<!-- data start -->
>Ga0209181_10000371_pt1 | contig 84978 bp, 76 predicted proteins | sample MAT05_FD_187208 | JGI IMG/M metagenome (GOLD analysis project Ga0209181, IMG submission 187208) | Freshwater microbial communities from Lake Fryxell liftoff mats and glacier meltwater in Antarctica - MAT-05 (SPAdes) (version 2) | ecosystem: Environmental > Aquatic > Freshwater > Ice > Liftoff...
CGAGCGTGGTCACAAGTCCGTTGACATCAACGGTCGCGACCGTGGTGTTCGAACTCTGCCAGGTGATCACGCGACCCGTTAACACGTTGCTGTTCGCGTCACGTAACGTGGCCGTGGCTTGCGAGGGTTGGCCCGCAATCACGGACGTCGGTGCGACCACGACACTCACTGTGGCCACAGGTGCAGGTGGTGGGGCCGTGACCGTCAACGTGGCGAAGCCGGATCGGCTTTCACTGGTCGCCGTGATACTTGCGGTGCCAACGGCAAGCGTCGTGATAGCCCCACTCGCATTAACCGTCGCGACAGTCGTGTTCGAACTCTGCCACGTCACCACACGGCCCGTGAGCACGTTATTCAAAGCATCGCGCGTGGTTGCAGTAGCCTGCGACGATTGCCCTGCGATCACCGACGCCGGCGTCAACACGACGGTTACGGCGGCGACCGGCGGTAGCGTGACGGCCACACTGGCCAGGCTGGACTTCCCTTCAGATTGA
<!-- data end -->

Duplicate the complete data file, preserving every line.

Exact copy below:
>Ga0209181_10000371_pt1 | contig 84978 bp, 76 predicted proteins | sample MAT05_FD_187208 | JGI IMG/M metagenome (GOLD analysis project Ga0209181, IMG submission 187208) | Freshwater microbial communities from Lake Fryxell liftoff mats and glacier meltwater in Antarctica - MAT-05 (SPAdes) (version 2) | ecosystem: Environmental > Aquatic > Freshwater > Ice > Liftoff...
CGAGCGTGGTCACAAGTCCGTTGACATCAACGGTCGCGACCGTGGTGTTCGAACTCTGCCAGGTGATCACGCGACCCGTTAACACGTTGCTGTTCGCGTCACGTAACGTGGCCGTGGCTTGCGAGGGTTGGCCCGCAATCACGGACGTCGGTGCGACCACGACACTCACTGTGGCCACAGGTGCAGGTGGTGGGGCCGTGACCGTCAACGTGGCGAAGCCGGATCGGCTTTCACTGGTCGCCGTGATACTTGCGGTGCCAACGGCAAGCGTCGTGATAGCCCCACTCGCATTAACCGTCGCGACAGTCGTGTTCGAACTCTGCCACGTCACCACACGGCCCGTGAGCACGTTATTCAAAGCATCGCGCGTGGTTGCAGTAGCCTGCGACGATTGCCCTGCGATCACCGACGCCGGCGTCAACACGACGGTTACGGCGGCGACCGGCGGTAGCGTGACGGCCACACTGGCCAGGCTGGACTTCCCTTCAGATTGA